Gluten Intolerance

Gluten intolerance or sensitivity generally takes one of two forms: one with characteristics more similar to celiac disease and the other with characteristics more similar to a food allergy.

Given the varying degrees of severity and symptoms of gluten sensitivity, researchers believe the prevalence of non-celiac gluten sensitivity to be much higher than that of celiac disease. It is estimated 6% of the U.S. population, or as many as 18 million people, suffers from gluten sensitivity.

Symptoms and Diagnosis

This group reacts with some of the same symptoms as people with celiac disease (gastrointestinal pain or bloating, diarrhea, fatigue) but gluten-sensitive individuals typically test negative for celiac disease in diagnostic blood tests and show no signs of the damage to the small intestine that defines celiac disease. Because of the lack of clarity around symptoms, no accurate or conclusive test for gluten intolerance has been found.

Treatment

As such, it is generally advised that people who may suffer from gluten sensitivity speak with a dietitian and follow a gluten-free diet to relieve symptoms. If following a gluten-free diet does not alleviate symptoms, it is advised patients speak with their doctors, as they may be suffering from something other than gluten intolerance. There are various outlets of Internet sources that one can seek out for gluten intolerance. Various websites and even phone applications have made it easier for those who are Gluten-Free! Keep an eye out for new websites for celiacs or even just googling a product will go a long way!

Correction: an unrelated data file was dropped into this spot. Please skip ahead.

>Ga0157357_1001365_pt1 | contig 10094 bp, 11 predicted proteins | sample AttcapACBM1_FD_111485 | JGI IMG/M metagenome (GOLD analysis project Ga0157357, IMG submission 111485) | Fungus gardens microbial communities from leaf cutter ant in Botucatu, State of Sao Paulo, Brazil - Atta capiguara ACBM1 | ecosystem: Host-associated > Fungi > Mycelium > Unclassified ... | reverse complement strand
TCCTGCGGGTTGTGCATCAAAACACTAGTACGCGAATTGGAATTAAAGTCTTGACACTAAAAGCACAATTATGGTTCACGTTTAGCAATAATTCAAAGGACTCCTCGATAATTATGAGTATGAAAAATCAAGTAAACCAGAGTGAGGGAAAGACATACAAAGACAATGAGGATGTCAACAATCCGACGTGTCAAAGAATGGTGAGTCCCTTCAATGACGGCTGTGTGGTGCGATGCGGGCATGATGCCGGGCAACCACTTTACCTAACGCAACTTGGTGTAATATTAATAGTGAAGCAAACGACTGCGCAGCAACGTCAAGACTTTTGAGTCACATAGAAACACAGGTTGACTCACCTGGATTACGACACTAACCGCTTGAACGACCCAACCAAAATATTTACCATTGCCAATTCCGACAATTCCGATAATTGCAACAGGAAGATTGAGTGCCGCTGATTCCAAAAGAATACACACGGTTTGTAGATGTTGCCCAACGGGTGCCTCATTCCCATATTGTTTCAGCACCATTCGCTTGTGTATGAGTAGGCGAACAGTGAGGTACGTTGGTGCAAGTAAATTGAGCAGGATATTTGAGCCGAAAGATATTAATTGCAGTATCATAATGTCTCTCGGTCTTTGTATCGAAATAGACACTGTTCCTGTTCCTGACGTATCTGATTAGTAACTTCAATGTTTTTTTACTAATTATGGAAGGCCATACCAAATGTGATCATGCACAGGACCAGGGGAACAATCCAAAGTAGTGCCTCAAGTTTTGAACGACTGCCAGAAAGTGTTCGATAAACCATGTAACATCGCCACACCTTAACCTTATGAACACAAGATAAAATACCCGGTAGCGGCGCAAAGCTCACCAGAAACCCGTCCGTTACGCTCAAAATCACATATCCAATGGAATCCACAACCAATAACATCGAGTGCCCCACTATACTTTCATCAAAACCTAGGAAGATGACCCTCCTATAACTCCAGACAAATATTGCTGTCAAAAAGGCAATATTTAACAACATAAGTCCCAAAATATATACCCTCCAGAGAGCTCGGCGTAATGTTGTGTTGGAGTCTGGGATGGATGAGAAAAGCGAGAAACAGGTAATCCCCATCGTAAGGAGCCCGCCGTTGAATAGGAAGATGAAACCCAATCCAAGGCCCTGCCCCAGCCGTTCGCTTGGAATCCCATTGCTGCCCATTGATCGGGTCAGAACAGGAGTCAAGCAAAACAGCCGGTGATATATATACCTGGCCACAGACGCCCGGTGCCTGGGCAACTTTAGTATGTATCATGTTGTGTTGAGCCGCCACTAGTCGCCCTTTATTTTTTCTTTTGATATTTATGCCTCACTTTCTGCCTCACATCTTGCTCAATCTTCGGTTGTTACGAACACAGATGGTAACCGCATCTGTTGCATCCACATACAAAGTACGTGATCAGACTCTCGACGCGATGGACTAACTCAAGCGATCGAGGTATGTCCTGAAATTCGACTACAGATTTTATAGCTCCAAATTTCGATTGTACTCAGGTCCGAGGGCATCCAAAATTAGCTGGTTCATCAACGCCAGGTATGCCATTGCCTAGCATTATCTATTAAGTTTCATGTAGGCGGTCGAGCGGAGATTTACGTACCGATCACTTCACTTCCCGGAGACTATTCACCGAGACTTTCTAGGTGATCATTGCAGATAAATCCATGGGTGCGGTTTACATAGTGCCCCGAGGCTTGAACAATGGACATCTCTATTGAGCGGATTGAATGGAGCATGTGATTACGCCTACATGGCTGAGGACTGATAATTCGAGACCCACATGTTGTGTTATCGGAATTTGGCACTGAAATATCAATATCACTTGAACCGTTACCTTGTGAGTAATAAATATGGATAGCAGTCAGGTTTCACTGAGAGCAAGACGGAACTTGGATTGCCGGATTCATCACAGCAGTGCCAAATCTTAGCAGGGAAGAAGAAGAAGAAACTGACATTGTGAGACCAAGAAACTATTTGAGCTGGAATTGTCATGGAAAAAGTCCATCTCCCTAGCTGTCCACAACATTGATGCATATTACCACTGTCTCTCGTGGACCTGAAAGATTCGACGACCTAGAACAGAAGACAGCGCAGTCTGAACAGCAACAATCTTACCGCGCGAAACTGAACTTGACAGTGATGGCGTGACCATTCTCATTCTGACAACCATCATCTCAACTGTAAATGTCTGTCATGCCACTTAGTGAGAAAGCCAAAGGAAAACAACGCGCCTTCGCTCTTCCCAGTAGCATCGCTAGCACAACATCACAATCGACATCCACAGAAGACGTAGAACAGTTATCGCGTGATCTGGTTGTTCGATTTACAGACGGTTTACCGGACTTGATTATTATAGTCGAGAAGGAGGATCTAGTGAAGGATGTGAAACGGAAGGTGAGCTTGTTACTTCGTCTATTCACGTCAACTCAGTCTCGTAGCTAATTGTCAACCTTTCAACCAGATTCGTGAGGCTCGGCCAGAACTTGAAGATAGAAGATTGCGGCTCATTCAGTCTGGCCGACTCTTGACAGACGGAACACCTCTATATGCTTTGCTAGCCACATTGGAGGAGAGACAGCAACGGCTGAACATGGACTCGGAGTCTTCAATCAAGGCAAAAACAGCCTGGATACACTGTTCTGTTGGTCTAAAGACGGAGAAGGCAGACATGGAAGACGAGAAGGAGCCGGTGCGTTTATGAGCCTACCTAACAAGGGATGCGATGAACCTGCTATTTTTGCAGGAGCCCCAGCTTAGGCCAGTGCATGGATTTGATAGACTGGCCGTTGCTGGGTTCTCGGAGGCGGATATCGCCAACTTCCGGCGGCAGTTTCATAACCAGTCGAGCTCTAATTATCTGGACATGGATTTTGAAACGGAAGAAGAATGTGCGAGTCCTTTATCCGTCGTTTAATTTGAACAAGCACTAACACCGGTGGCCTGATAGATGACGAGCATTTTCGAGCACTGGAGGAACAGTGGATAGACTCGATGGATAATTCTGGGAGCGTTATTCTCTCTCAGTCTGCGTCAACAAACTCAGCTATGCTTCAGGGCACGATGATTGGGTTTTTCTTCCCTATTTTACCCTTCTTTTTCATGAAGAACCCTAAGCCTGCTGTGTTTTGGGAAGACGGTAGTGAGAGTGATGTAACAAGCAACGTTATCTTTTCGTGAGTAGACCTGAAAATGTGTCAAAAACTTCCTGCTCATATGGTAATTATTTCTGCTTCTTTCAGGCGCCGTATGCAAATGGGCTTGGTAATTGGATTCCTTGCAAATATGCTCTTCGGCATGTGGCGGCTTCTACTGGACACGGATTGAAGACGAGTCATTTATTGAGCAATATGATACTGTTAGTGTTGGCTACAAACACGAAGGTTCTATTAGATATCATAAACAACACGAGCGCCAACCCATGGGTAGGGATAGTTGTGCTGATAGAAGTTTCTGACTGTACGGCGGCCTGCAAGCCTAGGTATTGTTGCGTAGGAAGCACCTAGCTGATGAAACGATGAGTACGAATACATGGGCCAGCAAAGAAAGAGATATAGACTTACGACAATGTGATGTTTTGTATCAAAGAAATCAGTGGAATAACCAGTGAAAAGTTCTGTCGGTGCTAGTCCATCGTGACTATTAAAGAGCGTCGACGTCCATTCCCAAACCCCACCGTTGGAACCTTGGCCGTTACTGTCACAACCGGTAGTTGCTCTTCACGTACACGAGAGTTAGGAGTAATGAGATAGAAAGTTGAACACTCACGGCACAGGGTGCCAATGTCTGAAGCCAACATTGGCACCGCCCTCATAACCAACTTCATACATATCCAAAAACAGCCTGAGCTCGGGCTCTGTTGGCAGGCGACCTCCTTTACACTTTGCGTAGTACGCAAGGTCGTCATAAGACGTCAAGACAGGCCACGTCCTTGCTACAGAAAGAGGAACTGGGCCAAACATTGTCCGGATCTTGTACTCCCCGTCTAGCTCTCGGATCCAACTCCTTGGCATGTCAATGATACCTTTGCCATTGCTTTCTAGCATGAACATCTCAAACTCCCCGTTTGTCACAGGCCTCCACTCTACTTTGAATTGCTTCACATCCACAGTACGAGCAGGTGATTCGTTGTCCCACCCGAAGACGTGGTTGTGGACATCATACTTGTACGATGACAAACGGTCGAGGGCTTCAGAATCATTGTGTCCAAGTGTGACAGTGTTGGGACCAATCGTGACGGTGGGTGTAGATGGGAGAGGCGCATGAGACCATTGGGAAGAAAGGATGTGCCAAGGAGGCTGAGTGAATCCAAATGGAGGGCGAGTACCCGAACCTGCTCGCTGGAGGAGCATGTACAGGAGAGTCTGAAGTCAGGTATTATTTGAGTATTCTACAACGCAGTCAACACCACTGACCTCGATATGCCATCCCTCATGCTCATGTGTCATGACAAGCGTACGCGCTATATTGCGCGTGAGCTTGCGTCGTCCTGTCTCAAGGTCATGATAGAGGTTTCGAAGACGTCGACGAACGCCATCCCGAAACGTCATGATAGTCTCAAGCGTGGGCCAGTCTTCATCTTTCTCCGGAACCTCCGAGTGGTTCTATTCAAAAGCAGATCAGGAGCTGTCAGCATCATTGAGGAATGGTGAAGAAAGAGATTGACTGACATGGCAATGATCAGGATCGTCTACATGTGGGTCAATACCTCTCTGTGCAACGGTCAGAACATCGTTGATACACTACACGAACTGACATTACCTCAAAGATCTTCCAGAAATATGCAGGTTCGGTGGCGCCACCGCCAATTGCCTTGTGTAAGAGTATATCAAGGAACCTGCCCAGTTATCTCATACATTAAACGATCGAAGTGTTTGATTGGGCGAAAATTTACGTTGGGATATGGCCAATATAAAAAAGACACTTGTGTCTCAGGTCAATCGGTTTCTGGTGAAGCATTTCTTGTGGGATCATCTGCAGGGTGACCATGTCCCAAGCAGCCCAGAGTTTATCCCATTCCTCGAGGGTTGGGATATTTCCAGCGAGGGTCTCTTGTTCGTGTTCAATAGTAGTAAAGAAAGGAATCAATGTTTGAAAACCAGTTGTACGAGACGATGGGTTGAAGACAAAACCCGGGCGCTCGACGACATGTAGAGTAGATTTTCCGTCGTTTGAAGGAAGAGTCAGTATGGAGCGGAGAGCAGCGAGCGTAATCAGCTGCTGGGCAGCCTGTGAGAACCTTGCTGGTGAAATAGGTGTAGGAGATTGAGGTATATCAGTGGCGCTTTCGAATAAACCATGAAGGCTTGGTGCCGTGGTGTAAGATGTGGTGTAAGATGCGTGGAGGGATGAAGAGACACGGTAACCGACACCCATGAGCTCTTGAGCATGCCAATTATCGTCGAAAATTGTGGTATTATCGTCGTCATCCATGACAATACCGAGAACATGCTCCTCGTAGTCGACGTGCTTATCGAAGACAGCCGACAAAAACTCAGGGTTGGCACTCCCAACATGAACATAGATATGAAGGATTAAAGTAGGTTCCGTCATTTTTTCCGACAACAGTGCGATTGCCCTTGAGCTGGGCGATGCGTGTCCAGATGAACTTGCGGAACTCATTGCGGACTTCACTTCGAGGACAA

Some foods are naturally free of gluten. Here is a handy checklist of examples for your next trip to the supermarket:

  • Milk, not flavored with ingredients that contain gluten, such as malt
  • 100% fruit or vegetable juices
  • Fresh fruits and vegetables
  • Butter
  • Eggs
  • Lentils
  • Beans, in their natural, unprocessed form
  • Peanuts
  • Seeds, such as flax
  • Tree nuts, such as almonds
  • Quinoa
  • Rice
  • Fresh fish (cod, salmon)
  • Fresh shellfish (clams, oysters)
  • Fresh poultry (unbreaded)
  • Fresh meats
  • Honey
  • Water, including bottled, distilled, spring

Check out The Food and Drug Administration or The Mayo Clinic for an extensive list.

-Janice Vargas

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